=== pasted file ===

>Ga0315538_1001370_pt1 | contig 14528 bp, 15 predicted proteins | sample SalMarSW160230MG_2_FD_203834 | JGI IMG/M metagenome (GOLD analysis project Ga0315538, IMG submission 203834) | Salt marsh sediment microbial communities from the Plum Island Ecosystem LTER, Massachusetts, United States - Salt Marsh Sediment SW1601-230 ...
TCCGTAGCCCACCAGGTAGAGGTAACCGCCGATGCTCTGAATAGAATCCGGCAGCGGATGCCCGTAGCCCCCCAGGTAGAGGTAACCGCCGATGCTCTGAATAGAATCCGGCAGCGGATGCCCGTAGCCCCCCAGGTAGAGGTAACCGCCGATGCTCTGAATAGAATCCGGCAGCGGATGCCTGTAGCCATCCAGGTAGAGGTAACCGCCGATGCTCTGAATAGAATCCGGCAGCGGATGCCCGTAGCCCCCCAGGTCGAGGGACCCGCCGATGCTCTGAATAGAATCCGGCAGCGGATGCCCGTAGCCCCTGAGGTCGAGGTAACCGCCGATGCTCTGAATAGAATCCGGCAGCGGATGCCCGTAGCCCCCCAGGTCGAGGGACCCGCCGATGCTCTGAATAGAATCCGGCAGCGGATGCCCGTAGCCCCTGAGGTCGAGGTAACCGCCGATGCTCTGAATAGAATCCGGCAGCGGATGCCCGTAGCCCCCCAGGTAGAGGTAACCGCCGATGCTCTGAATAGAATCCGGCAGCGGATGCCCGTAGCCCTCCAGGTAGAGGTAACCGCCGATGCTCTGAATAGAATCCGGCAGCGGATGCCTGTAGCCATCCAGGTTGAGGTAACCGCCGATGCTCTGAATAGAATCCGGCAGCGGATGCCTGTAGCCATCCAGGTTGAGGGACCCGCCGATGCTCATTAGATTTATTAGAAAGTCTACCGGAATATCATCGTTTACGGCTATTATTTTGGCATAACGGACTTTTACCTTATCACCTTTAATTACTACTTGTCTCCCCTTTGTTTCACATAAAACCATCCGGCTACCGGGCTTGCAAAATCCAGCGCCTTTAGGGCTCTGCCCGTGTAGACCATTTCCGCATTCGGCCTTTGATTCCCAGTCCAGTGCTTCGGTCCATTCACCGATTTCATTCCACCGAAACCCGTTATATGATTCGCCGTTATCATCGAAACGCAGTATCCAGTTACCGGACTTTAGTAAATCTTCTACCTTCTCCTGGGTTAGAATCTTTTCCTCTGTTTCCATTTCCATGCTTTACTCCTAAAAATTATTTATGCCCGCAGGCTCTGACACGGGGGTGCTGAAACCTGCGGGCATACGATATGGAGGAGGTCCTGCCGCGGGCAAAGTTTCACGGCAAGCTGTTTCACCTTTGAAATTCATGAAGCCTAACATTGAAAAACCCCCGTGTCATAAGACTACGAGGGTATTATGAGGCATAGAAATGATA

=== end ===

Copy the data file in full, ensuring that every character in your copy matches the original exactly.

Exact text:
>Ga0315538_1001370_pt1 | contig 14528 bp, 15 predicted proteins | sample SalMarSW160230MG_2_FD_203834 | JGI IMG/M metagenome (GOLD analysis project Ga0315538, IMG submission 203834) | Salt marsh sediment microbial communities from the Plum Island Ecosystem LTER, Massachusetts, United States - Salt Marsh Sediment SW1601-230 ...
TCCGTAGCCCACCAGGTAGAGGTAACCGCCGATGCTCTGAATAGAATCCGGCAGCGGATGCCCGTAGCCCCCCAGGTAGAGGTAACCGCCGATGCTCTGAATAGAATCCGGCAGCGGATGCCCGTAGCCCCCCAGGTAGAGGTAACCGCCGATGCTCTGAATAGAATCCGGCAGCGGATGCCTGTAGCCATCCAGGTAGAGGTAACCGCCGATGCTCTGAATAGAATCCGGCAGCGGATGCCCGTAGCCCCCCAGGTCGAGGGACCCGCCGATGCTCTGAATAGAATCCGGCAGCGGATGCCCGTAGCCCCTGAGGTCGAGGTAACCGCCGATGCTCTGAATAGAATCCGGCAGCGGATGCCCGTAGCCCCCCAGGTCGAGGGACCCGCCGATGCTCTGAATAGAATCCGGCAGCGGATGCCCGTAGCCCCTGAGGTCGAGGTAACCGCCGATGCTCTGAATAGAATCCGGCAGCGGATGCCCGTAGCCCCCCAGGTAGAGGTAACCGCCGATGCTCTGAATAGAATCCGGCAGCGGATGCCCGTAGCCCTCCAGGTAGAGGTAACCGCCGATGCTCTGAATAGAATCCGGCAGCGGATGCCTGTAGCCATCCAGGTTGAGGTAACCGCCGATGCTCTGAATAGAATCCGGCAGCGGATGCCTGTAGCCATCCAGGTTGAGGGACCCGCCGATGCTCATTAGATTTATTAGAAAGTCTACCGGAATATCATCGTTTACGGCTATTATTTTGGCATAACGGACTTTTACCTTATCACCTTTAATTACTACTTGTCTCCCCTTTGTTTCACATAAAACCATCCGGCTACCGGGCTTGCAAAATCCAGCGCCTTTAGGGCTCTGCCCGTGTAGACCATTTCCGCATTCGGCCTTTGATTCCCAGTCCAGTGCTTCGGTCCATTCACCGATTTCATTCCACCGAAACCCGTTATATGATTCGCCGTTATCATCGAAACGCAGTATCCAGTTACCGGACTTTAGTAAATCTTCTACCTTCTCCTGGGTTAGAATCTTTTCCTCTGTTTCCATTTCCATGCTTTACTCCTAAAAATTATTTATGCCCGCAGGCTCTGACACGGGGGTGCTGAAACCTGCGGGCATACGATATGGAGGAGGTCCTGCCGCGGGCAAAGTTTCACGGCAAGCTGTTTCACCTTTGAAATTCATGAAGCCTAACATTGAAAAACCCCCGTGTCATAAGACTACGAGGGTATTATGAGGCATAGAAATGATA